I recently wrote a blogs post for Hearing Like Me, titled “5 ways to Accommodate Deaf or Hard-of-Hearing Guests at your Wedding,” and it got me thinking about my own wedding. The accessibility issue at our wedding wasn’t about one of the guests – it was about the bride!
In 2006, for me as a bride-to-be, my biggest concern was, “How will I be able to hear both the registrar and the groom during the ceremony?” Back then, I had reasonably good hearing in one ear and poor hearing in the other: positioning was everything. I didn’t want the celebrant to get to the part where they ask if anyone knows of any lawful impediment and me mistake the pause for the lull in conversation where I’ve missed being asked a question – and then say something like, “What did you say?” or “I do” at the wrong time. As a bride-to-be who had hearing loss, I had a lot on my mind.
As a bride-to-be who had hearing loss, I had a lot on my mind.
Because I didn’t cope well with conversation in large groups, I wasn’t keen on the idea of a big sit-down meal or a disco and buffet, so we decided to have a small, quiet wedding with just 12 guests. We chose a venue that had a webcam and we invited everyone else we knew to watch the wedding online. (Believe me, back in 2006, this was cutting edge!)
When we went to visit the potential venue, we were able to meet with the team and explain my needs – such as being able to have the registrar and groom in front of me for lipreading or on my ‘good’ side (my left) so I could hear them. Basically, I didn’t want to have either of them on my ‘bad’ side (my right). Hmm, there seemed to be a problem with this: apparently, it is customary for the bride to stand to the left of the groom and, it seemed, the wedding organizers were not too happy about my desire to break with tradition. (We’d already asked to have the ceremony facing the webcam rather than with our backs to it.)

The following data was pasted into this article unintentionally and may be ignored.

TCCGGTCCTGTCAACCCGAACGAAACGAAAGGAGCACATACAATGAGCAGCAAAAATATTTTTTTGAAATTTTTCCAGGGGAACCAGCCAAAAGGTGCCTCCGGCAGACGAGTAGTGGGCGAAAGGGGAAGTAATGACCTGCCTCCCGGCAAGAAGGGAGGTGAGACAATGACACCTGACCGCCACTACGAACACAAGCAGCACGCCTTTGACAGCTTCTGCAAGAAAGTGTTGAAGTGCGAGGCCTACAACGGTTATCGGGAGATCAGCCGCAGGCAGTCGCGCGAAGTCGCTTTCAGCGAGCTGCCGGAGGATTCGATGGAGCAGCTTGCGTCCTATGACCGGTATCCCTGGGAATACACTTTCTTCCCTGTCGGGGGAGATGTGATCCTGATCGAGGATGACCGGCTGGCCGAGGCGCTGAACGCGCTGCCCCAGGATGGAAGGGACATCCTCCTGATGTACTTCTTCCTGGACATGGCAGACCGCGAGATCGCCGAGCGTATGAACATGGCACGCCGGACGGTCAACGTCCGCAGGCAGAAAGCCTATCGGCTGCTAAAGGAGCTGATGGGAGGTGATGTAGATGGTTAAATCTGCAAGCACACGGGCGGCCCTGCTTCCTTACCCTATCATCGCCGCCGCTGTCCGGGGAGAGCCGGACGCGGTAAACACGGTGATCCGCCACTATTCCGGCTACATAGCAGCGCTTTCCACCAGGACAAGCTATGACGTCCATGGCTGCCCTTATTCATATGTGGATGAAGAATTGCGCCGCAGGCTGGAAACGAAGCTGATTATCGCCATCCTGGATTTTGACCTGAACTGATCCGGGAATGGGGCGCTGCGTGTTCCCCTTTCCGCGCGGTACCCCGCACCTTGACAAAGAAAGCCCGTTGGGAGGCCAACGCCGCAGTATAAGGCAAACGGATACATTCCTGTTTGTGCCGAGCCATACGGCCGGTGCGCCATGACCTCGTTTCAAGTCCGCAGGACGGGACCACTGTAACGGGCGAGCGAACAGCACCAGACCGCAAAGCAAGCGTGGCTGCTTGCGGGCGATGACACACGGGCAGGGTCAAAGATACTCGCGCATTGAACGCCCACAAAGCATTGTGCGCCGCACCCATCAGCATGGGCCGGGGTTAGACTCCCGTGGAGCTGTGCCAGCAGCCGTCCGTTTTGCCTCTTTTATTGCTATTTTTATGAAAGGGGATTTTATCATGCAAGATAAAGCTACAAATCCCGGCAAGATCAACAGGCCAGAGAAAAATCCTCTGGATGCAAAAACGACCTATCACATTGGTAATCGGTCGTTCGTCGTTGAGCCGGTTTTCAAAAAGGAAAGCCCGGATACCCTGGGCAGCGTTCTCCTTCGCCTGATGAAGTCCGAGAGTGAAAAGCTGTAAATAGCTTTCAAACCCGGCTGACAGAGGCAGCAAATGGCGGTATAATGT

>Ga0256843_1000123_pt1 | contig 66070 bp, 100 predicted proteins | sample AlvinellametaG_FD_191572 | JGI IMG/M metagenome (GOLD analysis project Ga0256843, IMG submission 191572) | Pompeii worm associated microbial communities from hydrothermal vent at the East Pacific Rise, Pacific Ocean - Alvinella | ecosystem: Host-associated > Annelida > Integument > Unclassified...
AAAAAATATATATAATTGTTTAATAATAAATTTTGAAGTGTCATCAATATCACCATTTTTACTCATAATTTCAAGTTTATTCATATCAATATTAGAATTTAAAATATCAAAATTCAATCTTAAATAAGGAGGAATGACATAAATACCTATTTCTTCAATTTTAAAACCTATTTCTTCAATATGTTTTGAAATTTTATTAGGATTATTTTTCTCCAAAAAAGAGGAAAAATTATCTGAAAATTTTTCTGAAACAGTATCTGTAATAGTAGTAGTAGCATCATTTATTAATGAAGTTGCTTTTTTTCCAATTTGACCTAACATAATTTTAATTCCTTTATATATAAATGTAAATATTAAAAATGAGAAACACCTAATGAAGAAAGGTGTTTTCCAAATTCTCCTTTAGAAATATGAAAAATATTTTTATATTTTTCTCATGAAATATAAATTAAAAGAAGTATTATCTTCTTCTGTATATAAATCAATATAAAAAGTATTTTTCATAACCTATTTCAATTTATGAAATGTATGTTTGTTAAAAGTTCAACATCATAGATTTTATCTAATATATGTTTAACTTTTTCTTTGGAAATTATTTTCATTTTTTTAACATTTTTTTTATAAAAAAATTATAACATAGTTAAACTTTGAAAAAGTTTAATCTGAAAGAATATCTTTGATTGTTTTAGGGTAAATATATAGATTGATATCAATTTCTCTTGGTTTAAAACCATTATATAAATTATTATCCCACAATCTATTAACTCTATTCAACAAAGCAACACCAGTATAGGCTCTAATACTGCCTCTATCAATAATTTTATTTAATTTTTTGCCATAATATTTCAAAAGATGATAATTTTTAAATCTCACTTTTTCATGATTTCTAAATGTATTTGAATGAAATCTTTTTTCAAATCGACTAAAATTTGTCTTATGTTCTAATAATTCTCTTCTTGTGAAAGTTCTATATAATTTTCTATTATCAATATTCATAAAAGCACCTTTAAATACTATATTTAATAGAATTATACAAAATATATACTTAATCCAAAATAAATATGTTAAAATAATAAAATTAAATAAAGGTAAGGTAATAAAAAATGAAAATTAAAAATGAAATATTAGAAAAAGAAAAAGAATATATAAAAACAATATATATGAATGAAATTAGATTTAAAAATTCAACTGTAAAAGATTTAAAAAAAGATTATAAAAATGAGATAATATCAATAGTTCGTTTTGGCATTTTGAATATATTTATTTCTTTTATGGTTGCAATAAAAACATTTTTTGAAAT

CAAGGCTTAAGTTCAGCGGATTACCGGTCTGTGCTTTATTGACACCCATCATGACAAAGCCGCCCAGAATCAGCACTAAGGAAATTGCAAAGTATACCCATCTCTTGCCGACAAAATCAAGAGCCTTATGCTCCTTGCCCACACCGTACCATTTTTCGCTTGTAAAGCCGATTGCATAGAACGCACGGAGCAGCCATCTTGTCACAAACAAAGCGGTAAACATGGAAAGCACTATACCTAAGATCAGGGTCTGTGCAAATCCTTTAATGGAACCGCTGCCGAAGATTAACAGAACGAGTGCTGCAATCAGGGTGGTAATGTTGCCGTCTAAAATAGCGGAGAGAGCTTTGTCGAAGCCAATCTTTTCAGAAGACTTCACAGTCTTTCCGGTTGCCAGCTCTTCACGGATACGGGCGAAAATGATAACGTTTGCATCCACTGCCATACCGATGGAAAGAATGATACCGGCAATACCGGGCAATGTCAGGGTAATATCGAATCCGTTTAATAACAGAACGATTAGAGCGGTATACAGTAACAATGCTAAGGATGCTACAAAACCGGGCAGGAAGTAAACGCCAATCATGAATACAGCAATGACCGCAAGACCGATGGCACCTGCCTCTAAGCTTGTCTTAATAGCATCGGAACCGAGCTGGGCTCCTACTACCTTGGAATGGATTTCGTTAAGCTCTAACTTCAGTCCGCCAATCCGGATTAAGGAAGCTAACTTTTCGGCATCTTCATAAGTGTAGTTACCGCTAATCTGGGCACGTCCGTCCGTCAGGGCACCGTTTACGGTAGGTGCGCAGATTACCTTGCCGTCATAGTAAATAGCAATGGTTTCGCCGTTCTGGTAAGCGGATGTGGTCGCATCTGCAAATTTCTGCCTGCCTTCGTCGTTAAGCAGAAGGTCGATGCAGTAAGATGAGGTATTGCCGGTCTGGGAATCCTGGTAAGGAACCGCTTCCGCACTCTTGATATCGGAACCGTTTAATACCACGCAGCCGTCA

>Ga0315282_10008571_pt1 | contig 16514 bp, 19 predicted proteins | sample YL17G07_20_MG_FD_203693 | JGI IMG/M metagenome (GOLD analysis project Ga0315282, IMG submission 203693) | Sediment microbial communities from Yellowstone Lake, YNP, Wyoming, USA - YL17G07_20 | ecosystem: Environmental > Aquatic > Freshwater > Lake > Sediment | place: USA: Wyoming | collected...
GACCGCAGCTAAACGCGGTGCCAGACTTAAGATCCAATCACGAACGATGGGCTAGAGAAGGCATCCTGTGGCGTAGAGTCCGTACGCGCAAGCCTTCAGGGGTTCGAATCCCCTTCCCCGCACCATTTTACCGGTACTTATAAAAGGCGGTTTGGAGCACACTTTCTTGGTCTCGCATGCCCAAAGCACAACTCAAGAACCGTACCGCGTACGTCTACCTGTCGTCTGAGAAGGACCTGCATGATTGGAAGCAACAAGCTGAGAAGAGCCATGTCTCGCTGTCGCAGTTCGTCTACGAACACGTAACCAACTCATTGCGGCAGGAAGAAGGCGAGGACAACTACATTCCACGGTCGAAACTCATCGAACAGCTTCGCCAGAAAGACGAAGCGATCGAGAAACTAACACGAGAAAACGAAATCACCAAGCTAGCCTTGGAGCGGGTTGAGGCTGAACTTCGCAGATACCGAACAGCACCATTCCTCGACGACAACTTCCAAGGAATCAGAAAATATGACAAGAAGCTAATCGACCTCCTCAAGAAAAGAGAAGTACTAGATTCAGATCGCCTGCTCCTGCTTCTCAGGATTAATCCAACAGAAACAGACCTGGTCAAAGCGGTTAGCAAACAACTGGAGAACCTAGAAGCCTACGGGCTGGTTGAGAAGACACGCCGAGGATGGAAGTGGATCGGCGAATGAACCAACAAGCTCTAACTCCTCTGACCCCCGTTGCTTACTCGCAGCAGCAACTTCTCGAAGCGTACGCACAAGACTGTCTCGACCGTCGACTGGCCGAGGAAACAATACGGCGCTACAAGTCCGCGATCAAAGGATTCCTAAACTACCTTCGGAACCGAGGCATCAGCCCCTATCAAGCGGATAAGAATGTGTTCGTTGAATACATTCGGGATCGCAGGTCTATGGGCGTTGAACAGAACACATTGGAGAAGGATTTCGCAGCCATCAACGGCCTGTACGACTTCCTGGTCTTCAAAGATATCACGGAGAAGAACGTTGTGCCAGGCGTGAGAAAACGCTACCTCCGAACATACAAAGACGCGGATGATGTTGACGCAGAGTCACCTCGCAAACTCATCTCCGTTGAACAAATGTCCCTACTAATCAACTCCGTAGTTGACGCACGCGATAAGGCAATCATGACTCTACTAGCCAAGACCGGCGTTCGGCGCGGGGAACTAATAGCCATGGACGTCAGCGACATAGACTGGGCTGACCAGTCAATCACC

“It is correct for the bride’s family to sit on the left of the aisle and the groom’s on the right. It is traditional for the bride’s father to walk her down the aisle. The bride always walks on the left side of her escort so that his right hand is free to draw his sword to protect her.” – Wedding Ideas
In the end, a compromise was made: I would stand on my groom’s left side but when we got to the part where we said our vows, we would turn to face each other to say them, thus positioning him in front of me and the registrar on my ‘good’ side’.
On the day itself, I walked up the aisle on my father’s right side, blissfully unaware that we were breaking with another tradition, but happy that we could share a few words. All I know is that I’d never seen him smile so wide and he looked as proud as any man could look.
“As she walks towards the alter, she will be on her family’s side of the church for support, and as she returns on her new hubby’s arm, she will be on his side of the church, symbolically being introduced into his family.” – Wedding Ideas
When the ceremony started, there was a feeling of connecting with history, of being part of this ritual which went back hundreds of years and connecting somehow with everyone else who had ever been married on that spot. It was a thrilling feeling and it added to the excitement of the day.
Thankfully, the registrar spoke clearly and calmly in her lovely Scottish brogue and when it came to our part, we turned to face one another, and held hands. When the groom said, “I do,” his voice rang out clear and true. I was so grateful I’d been able to hear it rather than just to lipread it.
Did yours or your betrothed’s hearing loss cause any issues for you on your wedding day? I’d love to read your stories in the comments section or on the Phonak Facebook page!
Angie Aspinall is a freelance travel writer, journalist, trainer and event speaker. She is also a Director of Access Solutions, an accessibility consultancy which specializes in supporting the hospitality industry and service sectors in becoming more accessible to people with hearing loss. She lives in the UK with her husband Richard, their Westie, Tilly and Angie’s Hearing Dog, Sam.
You can follow her here on Open Ears on a regular basis, or on Twitter@hearinglosshour, where she runs the international discussion group#Hearinglosshour.